What I say: “‘I was born into a minor language and escaped from a distant nowhere that didn’t want me,’ Zahia Rahmani writes in this chronicle of the numerous forms isolation can take—and the numerous ways that identity can be both claimed and projected onto someone. This novel is brief in length, but Rahmani’s approach to it allows for a constant mutability of its form and a series of limitless stylistic renewals.”

Read fiction by Zahia Rahmani in WWB


From Restless Books | I Am God by Giacomo Sartori, translated from the Italian by Frederika Randall | Fiction | 224 pages | ISBN 9781632062147 | US$17.99

What the publisher says: “A sly critique of the hypocrisy and hubris that underlie faith in religion, science, and macho careerism, I Am God takes us on a hilarious and provocative romp through the Big Questions with the universe’s supreme storyteller.”

What Publishers Weekly says: “On page after laugh-out-loud page, this articulate God—and author—cover just about every cynical and lofty concept concerning one’s own existence that humans ever pondered.”

What I say:I Am God is a comedy of manners, in which the central character is an anti-authoritarian atheist and the pompous narrator—whose obsession with the main character borders on stalking—happens to be the creator of the entire universe. ‘I am God, not a peeping Tom,’ he writes, ‘Or some kamikaze friar raring to detox the little planet from its poisonous techno-consumer drug habit, its allergy to transcendence in any shape or form, and its obsession with sexual gratification.’ Sartori finds abundant humor in the gulf between his narrator’s omnipotence and his numerous foibles.”


From Guillotine | The Amphitheater of the Dead by Guy Hocquenghem, translated from the French by Max Fox | Science-fiction Memoir | 112 pages | US$12.00

What the publisher says: “A science-fiction memoir by the French thinker Guy Hocquenghem, written in the last months of his life with the intention of prolonging it. From May to the end of June 1988, Hocquenghem worked on this last book, writing in pen from his bed until complications from AIDS developed into paralysis and ‘his hand no longer responded to commands from his brain,’ as his comrade Roland Surzur writes in the preface.”

What I say: “The overlap of science fiction and autofiction isn’t a massive literary space, but this work from Guy Hocquenghem nestles perfectly in there. Knowing the circumstances of this book’s writing lend it a deeply bittersweet quality: it’s a man at the end of his life imagining himself at the end of a much longer life, a scenario that abounds with melancholy. But the manner in which Hocquenghem traces his own intellectual evolution also abounds with nuance and verve, and it’s one of many delights to be found within these pages.”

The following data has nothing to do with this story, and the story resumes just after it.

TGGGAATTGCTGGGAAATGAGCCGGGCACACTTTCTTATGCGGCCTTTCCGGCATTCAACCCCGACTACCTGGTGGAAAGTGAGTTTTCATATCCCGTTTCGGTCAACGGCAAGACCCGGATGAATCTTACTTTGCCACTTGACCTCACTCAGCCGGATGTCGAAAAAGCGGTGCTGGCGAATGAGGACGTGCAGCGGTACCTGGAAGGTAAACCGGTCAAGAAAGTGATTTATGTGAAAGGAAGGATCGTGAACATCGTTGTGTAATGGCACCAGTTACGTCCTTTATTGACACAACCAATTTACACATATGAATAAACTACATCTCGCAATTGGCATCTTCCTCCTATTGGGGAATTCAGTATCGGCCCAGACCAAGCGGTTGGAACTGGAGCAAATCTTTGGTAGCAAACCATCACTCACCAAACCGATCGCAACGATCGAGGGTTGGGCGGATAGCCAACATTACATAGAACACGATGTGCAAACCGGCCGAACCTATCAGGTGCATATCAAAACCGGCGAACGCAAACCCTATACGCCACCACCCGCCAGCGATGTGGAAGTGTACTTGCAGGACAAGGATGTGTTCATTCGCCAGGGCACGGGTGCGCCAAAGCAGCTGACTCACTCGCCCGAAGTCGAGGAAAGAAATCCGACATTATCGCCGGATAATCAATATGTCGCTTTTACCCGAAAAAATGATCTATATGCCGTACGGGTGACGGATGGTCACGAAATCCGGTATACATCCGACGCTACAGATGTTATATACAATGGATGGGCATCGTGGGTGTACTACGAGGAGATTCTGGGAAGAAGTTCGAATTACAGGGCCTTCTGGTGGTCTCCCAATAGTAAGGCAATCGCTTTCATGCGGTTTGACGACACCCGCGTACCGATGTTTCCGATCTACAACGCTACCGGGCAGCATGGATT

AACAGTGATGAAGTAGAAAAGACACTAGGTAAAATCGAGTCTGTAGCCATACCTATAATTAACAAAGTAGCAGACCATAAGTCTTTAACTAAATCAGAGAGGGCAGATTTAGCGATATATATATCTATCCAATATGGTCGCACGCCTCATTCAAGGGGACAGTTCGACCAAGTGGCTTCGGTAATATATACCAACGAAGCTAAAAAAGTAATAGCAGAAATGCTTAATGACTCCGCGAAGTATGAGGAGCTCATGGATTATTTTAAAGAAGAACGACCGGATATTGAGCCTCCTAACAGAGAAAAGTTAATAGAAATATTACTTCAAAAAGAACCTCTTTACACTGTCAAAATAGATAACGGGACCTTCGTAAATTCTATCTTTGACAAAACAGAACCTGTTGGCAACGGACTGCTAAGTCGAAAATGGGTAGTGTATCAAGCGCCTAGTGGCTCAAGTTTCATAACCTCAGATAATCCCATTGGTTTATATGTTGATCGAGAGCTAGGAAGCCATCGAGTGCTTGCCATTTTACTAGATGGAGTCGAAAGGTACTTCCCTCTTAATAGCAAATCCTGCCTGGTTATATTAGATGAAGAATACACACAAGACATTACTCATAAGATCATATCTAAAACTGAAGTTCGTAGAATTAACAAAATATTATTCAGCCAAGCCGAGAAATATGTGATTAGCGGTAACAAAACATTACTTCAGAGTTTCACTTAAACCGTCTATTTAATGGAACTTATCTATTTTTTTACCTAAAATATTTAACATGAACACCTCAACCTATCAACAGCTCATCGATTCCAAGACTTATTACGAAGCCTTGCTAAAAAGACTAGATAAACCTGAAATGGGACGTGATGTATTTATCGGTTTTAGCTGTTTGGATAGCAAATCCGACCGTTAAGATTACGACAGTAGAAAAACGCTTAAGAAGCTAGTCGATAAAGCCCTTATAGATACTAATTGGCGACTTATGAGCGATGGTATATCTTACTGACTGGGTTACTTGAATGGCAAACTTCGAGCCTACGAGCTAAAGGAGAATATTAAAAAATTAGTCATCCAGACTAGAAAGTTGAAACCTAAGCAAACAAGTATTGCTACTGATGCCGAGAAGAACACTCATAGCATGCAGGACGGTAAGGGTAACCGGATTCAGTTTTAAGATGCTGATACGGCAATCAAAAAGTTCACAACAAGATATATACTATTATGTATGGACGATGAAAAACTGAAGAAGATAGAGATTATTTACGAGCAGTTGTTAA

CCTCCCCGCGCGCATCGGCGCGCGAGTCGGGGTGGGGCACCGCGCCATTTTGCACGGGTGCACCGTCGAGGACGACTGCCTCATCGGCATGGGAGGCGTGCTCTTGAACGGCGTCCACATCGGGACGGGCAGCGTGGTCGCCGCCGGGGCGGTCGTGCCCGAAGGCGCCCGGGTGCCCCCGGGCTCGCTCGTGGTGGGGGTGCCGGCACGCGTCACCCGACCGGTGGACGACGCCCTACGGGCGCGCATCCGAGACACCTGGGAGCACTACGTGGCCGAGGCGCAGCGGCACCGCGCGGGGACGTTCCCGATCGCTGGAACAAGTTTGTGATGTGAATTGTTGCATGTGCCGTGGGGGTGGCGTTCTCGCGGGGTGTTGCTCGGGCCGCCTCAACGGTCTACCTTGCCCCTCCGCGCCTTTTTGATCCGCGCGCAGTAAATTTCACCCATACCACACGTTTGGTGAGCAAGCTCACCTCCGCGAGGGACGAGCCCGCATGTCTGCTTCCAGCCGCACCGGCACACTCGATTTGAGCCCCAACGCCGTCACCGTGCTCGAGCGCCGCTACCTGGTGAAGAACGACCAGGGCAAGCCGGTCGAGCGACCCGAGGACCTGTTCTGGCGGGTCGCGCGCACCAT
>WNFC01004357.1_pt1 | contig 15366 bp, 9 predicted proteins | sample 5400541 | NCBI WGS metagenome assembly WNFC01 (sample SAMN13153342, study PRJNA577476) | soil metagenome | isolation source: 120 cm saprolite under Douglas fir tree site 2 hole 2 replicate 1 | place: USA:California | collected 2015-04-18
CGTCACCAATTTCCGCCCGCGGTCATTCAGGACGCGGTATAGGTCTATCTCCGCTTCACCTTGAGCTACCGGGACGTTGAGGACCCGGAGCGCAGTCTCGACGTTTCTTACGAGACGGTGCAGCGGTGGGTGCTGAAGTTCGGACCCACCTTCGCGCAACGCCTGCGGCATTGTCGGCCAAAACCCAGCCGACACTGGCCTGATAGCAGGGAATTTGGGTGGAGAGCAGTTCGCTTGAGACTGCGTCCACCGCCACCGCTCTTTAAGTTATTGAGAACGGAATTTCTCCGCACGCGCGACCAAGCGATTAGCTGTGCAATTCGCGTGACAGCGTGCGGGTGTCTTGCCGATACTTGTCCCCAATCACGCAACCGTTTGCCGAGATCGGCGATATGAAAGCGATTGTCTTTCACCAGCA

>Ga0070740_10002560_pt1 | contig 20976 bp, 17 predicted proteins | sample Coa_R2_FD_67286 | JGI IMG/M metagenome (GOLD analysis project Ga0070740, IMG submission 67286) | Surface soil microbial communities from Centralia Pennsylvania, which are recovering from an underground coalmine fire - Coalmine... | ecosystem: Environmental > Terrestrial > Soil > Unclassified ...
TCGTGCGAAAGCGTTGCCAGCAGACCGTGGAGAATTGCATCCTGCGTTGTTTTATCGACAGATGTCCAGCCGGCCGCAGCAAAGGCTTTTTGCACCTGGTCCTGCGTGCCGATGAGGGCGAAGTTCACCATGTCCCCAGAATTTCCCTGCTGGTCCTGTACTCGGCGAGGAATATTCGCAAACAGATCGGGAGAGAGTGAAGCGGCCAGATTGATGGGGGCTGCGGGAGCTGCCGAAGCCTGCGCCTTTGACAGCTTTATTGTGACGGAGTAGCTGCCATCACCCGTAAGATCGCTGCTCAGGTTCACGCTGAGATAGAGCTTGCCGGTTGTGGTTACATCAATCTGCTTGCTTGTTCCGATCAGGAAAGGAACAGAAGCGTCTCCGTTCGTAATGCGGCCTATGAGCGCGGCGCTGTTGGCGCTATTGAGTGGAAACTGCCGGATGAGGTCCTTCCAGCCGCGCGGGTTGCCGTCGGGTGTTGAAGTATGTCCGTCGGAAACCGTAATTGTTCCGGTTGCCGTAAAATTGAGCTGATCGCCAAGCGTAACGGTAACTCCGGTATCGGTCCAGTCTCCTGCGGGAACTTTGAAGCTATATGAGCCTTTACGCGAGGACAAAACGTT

From Jewish Storyteller Press | The Dark Young Man by Jacob Dinezon, translated from the Yiddish by Tina Lunson; adapted and edited by Scott Hilton Davis | Fiction | 308 pages | ISBN 9780979815638 | US$19.95

What the publisher says: “Infusing European literary realism into a Russian-Jewish love story, Jacob Dinezon’s The Dark Young Man relates the efforts of a ruthless husband determined to preserve his authority over his wife’s family by destroying the reputation of her younger sister’s prospective bridegroom. Shady matchmakers and criminal intrigues conspire to keep the young lovers apart.”

What the Jewish Book Council says: “First published in 1877, Jacob Dinezon’s Yiddish novel The Dark Young Man, with its blend of romance and realism, launched him as a major voice in the Jewish literary world.”

What I say: “The essential conflict at the center of Jacob Dinezon’s novel is an almost archetypal one: a pair of star-crossed lovers and a malicious figure, close to both, who devotes himself to the utter destruction of any happiness they might have. That in combination with Dinezon’s passionate feelings about religious hypocrisy and the flaws of arranged marriages makes for a fine blend of philosophy and melodrama. (Unfortunately, one aspect of this novel that’s aged quite poorly is the number of references to the dark complexion of the novel’s villain.)” 


Looking for more reading suggestions? Check out Tobias Carroll’s recommendations from last month.

Published Feb 11, 2019   Copyright 2019 Tobias Carroll